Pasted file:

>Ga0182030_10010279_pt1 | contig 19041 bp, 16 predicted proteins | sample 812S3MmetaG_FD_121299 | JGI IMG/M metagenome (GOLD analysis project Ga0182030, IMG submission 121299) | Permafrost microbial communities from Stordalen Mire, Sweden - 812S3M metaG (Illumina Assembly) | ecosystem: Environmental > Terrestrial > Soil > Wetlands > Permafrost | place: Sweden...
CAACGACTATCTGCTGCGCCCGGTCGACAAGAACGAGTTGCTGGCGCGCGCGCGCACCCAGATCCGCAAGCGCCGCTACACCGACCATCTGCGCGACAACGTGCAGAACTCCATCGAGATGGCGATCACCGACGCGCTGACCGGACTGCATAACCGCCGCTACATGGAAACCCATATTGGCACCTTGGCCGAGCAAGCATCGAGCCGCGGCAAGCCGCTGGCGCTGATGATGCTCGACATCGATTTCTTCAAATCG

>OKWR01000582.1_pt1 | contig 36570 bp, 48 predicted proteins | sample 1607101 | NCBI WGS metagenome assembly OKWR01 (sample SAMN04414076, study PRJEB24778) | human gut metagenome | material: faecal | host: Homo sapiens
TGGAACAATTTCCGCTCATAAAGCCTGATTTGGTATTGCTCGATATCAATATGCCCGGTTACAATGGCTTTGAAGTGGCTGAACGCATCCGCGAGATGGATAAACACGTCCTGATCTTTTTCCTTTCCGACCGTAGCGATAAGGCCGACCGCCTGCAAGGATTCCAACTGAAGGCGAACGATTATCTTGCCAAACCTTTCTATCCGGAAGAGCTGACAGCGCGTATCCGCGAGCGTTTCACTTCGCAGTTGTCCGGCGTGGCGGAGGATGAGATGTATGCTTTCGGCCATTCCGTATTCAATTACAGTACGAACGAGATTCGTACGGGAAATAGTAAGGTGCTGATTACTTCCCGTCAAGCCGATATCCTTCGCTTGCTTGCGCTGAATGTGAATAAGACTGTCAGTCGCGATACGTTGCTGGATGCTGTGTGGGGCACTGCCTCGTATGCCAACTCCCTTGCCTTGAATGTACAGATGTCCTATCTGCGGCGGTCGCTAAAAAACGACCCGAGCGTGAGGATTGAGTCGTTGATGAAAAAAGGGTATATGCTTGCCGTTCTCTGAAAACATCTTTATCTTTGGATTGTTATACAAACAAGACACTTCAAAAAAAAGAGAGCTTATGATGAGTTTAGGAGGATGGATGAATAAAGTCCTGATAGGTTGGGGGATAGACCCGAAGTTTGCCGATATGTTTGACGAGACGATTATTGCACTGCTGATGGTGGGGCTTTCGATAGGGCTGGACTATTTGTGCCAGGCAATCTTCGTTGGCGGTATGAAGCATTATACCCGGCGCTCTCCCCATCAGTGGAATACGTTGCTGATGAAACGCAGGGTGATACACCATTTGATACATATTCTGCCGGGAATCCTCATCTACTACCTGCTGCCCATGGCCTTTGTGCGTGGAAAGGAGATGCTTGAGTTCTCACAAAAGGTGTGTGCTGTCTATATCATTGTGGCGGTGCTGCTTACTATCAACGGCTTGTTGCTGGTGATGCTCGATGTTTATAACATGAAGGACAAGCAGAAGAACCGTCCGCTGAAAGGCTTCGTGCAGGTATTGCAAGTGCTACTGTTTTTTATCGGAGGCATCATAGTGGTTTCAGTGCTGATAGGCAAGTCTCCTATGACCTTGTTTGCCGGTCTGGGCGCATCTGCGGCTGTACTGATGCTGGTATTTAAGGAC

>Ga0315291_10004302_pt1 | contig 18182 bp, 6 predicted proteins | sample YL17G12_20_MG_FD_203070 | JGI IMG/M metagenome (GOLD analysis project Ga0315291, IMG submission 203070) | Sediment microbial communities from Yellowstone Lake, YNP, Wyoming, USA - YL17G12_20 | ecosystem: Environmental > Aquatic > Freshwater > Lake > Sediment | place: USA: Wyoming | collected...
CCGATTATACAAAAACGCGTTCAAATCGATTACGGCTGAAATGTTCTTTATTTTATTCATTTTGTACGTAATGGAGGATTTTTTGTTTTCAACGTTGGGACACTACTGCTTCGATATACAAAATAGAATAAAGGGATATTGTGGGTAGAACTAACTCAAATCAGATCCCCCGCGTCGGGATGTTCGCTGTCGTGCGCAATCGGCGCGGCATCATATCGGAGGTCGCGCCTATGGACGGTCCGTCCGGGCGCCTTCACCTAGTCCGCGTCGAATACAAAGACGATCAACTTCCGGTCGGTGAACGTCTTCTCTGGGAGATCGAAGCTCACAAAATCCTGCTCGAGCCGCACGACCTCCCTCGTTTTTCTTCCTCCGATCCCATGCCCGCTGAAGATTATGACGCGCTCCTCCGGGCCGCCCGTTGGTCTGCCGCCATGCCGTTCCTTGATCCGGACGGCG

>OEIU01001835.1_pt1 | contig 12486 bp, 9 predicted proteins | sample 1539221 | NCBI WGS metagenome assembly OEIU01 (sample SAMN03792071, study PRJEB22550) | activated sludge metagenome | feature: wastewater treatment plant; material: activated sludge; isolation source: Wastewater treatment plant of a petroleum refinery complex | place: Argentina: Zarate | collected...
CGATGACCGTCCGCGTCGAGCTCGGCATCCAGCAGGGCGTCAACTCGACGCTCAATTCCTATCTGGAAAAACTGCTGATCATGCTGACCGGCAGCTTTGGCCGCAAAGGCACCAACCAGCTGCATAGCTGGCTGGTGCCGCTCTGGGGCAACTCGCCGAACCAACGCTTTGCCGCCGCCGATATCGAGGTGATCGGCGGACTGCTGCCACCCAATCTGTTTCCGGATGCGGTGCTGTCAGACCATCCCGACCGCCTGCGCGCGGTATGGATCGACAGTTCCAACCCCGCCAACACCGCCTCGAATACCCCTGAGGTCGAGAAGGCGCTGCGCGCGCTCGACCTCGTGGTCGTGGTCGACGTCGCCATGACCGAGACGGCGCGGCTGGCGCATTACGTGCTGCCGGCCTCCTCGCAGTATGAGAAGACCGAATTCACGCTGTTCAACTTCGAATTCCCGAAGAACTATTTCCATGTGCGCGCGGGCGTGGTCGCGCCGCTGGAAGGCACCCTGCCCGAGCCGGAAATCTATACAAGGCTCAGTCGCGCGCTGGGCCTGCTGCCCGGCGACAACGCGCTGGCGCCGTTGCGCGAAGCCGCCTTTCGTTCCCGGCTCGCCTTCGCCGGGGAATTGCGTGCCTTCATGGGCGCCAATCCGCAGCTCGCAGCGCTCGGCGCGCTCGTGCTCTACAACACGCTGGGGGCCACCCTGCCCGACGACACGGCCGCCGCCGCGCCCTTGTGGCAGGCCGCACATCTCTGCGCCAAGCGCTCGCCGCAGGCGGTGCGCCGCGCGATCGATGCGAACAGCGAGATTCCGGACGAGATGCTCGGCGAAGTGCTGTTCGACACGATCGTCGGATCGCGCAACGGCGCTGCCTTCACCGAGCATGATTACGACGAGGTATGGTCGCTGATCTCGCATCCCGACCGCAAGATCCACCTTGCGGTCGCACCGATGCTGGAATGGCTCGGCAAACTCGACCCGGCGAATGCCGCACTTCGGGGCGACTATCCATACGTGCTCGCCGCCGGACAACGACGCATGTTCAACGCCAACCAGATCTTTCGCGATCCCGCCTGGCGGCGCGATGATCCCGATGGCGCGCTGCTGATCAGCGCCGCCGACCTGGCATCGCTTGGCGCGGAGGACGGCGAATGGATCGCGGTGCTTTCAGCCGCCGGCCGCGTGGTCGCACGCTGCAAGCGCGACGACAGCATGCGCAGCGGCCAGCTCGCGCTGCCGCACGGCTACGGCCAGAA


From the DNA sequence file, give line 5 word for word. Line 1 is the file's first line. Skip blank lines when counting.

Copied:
>Ga0315291_10004302_pt1 | contig 18182 bp, 6 predicted proteins | sample YL17G12_20_MG_FD_203070 | JGI IMG/M metagenome (GOLD analysis project Ga0315291, IMG submission 203070) | Sediment microbial communities from Yellowstone Lake, YNP, Wyoming, USA - YL17G12_20 | ecosystem: Environmental > Aquatic > Freshwater > Lake > Sediment | place: USA: Wyoming | collected...